Now, how did that happen?
Banana Yoshimoto's N.P. (translated by Ann Sherif) is the story of Kazami Kano, an English-language research assistant at a Tokyo university. The start of the book sees her looking back to a relationship she had with an older man while she was at high school, a translator working on a collection of ninety-seven short stories. The book never appeared in Japanese as the translator committed suicide soon after, just as the writer (a Japanese man living in the US) had done years before.
Years later, Kazami is reminded of this passage of her life when she reencounters Saki and Otohiko Takase, the writer's children, whom she met briefly at a partly long ago. Falling into the orbit of the Takases, she discovers that there is more to learn about the untranslated book 'N.P.'. Not only are there some extra stories, relating some rather personal family affairs, there's also the fact that everyone who has attempted to translate the story into Japanese has killed themselves. The major discovery, though, is that Kazami is connected to the Takases by a woman she has yet to meet, a former girlfriend of the translator with a very close tie to Saki and Otohiko...
Over the years, my relationship with Yoshimoto's work has very much been one swinging between enjoyment and loathing (on the same page), so you might find it surprising that I've gone back for more this time. However, N.P. is the one book continually cited whenever people put Yoshimoto forward as a favourite writer, and with its being the only one of her major works in English I hadn't read (as far as I'm aware...), I thought it was time to give it a go - and I'm glad I did.
From the very start, N.P. is a novel which is recognisably Banana(s). As I mentioned last year, while everyone knows about Murakami Bingo, J-Lit aficionados would agree that Banana Bingo is the main game in town, and in this regard, N.P. certainly doesn't disappoint. Lesbian tendencies? Page 42. Mysterious illness? Page 17. Eerie ability to dream the future? Page 6. Suicide? Page 1, Line 4. That's a full card, and I'd like the stuffed teddy as my prize, please ;)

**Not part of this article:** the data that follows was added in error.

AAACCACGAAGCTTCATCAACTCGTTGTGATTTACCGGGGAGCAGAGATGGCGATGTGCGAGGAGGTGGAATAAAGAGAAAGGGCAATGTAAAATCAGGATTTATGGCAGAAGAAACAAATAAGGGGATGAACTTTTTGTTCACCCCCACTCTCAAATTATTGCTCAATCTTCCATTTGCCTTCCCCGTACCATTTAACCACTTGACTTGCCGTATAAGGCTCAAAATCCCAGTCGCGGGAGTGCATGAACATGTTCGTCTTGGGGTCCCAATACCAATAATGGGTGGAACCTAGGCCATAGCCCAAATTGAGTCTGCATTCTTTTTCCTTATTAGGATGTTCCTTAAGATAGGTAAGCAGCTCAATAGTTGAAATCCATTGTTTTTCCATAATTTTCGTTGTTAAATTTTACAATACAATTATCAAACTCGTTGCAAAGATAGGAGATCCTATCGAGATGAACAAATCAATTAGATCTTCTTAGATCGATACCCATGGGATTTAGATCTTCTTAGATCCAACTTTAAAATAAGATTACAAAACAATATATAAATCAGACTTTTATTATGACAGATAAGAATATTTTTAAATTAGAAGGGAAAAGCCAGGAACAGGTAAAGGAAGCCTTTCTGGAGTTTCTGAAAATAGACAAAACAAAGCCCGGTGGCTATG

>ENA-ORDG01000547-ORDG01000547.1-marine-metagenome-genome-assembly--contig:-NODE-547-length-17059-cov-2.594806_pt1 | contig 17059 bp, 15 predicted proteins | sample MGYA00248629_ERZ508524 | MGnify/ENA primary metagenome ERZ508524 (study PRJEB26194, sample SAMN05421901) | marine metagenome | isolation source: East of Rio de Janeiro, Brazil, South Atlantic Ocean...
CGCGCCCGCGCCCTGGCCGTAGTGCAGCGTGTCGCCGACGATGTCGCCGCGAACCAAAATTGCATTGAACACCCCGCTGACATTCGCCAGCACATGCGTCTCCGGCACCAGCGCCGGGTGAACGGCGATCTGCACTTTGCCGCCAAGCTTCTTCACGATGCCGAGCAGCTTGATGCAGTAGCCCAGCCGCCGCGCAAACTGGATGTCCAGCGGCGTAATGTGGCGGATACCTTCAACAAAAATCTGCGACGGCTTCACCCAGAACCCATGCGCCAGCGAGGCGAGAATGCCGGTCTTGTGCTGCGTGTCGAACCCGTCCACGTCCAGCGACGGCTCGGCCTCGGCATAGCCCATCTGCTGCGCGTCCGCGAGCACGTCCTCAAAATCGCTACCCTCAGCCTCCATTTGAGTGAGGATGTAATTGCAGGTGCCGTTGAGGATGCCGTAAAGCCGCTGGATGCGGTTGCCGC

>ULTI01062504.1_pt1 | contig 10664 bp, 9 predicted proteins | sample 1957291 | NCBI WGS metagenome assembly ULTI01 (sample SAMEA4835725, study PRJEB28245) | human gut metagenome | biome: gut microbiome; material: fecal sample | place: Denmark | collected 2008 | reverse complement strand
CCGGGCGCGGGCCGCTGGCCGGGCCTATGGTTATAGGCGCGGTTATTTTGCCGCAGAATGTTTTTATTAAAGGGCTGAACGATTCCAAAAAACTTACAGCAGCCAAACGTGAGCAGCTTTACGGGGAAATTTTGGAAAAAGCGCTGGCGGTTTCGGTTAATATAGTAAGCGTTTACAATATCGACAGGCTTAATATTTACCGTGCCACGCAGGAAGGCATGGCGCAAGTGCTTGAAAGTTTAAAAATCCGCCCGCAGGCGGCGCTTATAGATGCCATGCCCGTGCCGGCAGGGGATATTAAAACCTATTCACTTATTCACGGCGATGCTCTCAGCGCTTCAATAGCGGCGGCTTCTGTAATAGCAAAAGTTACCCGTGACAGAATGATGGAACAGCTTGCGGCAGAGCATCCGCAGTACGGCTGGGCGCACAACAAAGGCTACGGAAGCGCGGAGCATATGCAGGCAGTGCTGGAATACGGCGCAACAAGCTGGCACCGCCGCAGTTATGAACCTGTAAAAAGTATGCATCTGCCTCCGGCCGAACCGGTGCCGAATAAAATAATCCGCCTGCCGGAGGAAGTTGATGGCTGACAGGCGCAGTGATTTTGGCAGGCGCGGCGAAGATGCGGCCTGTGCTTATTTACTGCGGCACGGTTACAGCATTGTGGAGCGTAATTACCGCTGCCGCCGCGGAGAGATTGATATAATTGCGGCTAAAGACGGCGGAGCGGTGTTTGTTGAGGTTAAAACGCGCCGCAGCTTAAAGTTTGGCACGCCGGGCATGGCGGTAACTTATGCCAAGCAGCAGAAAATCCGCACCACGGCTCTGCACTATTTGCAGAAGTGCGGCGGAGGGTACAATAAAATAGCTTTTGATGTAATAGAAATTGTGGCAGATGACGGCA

Despite the almost parodical adherence to these themes (which the writer emphasises herself in the afterword), N.P. is actually a very good book, possibly the best of the ones I've been able to try. Kazami is another of Yoshimoto's stock characters, the woman ever-so-slightly outside mainstream society. She comes from an unconventional family, deserted by the father, with her sister living overseas and her mother a freelance translator. This gives her a different perspective on the world, and the novel has a calming feel of a step outside the rat race, a slice of summer with perpetual sunshine and blue skies.
Otohiko and Saki, strangers in their home country, see Kazami as a kindred spirit, latching onto her in an attempt to find a foothold in Tokyo. Kazami is quickly pulled into their lives, even though she senses the darkness beneath their charming exteriors:
"But I could do little to lessen the fatigue that had been building up in him before we even met, the weariness over the complications of his life. I was incapable of truly understanding the darkness that made up a large part of his personality, the blackness that I found so attractive."However, it isn't until the arrival of the final major character that matters really get interesting. You see, the real focal point of the story is Sui Minowa, an intense, willowy beauty, half-sister to the Takases, inspiration for one of the secret stories - and Otohiko's lover...
p.28 (Faber and Faber, 2001)
It's this darkness that lifts N.P. above much of Yoshimoto's other work. While there's still a lot of light nonsense, with the writer balancing on the tightrope between the profound and the trite at times, there's a mood hanging over the story, an acknowledgement that tragedy is in the air, and that it's unavoidable. The incestuous strands to the story, both metaphorical (Kazami's growing attraction to all in her tight-knit group) and literal (the Takases really believe in keeping things in the family), mean that it's difficult for the reader to relax too much.
Yoshimoto balances this nicely, though, with her descriptions of the hot Tokyo summer, allowing us to soak in the sun in peace with the characters. The story, what little there is of it, often takes a back seat as Kazami and her friends look to snatch a moment of calm:
"The three of us stood there. Cars proceeded slowly around the plaza, and a line of buses stood at the stop. So many things filled the space of that very ordinary, clear afternoon. The many complications, the things that had evolved over time, the varying distances between Japan and the rest of the world. People walked right by us, and their voices interrupted our conversations, without any of them realizing all that was going on between us. It felt strange." (p.140)Sadly, even in a Banana Yoshimoto novel, time can't stand still forever. The summer has to end eventually, and when it does, the friends who met in the sun are likely to go their separate ways. Will they make it through in one piece, or will the curse of 'N.P.' strike again...
There's a lot to like about N.P., and while Amrita (which nobody else seems to have read - or liked) was my favourite Yoshimoto book before, I have a feeling that this one might take its place. This is a book where the writer explores all her usual themes and gets it right, creating a novel more memorable for its feel than its plot. A good way to round off my Yoshimoto reading, then, and a book which almost leaves me wanting to go back to her other work.
Maybe next year ;)